Interestingly I did a search on my large clients and only one is public. The rest are privately owned. I suspect it has quite a bit to do with not having owners who don't have the faintest clue what business you are in. As well as regulators who haven't the faintest clue either. Smaller exchanges are dens of thieves, the large ones are far away. Maybe the market doesn't have smart buyers? How can an algorithm be a smart investor?

What is a "smart buyer" of stock from the point of view of a firm?

One who isn't constantly agitating for the firm to "unlock shareholder value" whatever that means (And it can mean many things to many different people)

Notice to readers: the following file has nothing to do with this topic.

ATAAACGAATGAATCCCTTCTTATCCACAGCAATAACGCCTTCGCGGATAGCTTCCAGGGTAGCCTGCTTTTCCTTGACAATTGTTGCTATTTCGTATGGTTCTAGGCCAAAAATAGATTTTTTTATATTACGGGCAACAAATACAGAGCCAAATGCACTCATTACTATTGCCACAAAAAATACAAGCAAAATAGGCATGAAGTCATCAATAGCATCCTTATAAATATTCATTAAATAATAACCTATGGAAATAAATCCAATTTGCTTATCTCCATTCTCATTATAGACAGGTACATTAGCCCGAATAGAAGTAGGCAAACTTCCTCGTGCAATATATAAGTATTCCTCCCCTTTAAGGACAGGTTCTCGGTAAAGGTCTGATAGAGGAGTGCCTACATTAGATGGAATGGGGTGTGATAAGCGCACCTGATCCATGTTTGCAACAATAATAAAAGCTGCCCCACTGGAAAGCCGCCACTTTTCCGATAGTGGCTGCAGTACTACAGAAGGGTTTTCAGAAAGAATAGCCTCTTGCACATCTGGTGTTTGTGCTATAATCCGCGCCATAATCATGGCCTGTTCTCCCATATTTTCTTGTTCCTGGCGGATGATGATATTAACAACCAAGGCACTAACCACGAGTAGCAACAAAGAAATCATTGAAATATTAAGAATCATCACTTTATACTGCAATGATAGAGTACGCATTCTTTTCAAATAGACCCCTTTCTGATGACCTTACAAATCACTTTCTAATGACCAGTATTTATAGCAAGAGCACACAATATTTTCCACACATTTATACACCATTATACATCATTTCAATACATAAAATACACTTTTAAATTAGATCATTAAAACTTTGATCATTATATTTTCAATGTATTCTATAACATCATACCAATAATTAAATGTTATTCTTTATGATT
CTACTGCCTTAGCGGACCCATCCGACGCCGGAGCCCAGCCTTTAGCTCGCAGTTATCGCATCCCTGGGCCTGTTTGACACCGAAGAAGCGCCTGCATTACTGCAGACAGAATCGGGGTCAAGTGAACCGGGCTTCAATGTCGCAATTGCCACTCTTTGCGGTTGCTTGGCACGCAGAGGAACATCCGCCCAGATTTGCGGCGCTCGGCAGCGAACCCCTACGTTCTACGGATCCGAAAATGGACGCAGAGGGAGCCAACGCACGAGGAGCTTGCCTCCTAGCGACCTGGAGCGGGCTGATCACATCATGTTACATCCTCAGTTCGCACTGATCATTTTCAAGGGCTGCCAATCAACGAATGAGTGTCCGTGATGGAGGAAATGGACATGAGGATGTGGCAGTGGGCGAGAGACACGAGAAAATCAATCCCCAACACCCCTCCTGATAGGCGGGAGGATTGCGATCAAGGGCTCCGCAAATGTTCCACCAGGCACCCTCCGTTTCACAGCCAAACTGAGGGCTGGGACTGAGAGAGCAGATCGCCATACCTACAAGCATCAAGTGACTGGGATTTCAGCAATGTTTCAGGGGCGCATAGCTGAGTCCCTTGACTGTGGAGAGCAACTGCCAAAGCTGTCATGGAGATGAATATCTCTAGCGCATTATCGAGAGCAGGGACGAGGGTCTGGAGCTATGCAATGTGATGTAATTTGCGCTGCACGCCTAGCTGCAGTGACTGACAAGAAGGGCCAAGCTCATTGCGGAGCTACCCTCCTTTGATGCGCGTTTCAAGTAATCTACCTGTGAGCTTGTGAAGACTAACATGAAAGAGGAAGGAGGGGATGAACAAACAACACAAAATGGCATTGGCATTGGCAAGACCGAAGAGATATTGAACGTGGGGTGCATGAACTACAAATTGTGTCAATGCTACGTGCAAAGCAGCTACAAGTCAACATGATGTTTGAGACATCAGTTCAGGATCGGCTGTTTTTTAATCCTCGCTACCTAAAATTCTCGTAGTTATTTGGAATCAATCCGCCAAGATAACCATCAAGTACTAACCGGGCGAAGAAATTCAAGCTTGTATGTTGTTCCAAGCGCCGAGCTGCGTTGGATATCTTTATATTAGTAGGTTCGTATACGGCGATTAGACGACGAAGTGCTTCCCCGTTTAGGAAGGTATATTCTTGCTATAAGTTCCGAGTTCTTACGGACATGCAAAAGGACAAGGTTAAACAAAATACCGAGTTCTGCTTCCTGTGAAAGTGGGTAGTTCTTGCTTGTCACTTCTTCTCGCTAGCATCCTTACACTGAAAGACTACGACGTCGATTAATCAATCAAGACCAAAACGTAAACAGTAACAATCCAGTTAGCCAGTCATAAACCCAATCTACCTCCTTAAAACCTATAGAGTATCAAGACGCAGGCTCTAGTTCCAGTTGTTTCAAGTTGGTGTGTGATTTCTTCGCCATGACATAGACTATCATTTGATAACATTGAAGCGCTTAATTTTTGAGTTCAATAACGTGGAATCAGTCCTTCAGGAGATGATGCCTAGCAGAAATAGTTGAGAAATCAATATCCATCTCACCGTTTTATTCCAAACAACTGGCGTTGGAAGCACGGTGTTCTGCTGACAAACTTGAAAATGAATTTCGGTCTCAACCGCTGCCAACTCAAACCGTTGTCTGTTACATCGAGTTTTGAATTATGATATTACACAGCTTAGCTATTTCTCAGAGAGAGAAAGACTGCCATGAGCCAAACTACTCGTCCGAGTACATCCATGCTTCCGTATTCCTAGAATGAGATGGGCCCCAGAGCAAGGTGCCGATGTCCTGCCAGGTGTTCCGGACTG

Who does that typically? The institutional guys? The Kirk Kerkorians? The fragmented, small investors must not have the organized platform to do that, right?

Does a public listed firm have any control over its buyers?

The concentration of capital lessens the need for public stock offerings. The concentration of capital is attributable to both pooling of capital and increasing inequality. Does the concentration of capital cause greater instability in financial markets? Logic would suggest that it does, if for no other reason than there are far fewer investors to even out their irrational behavior.

Access to alternative sources of financing would explain this. More venture capitalists, more access to large business loans, ...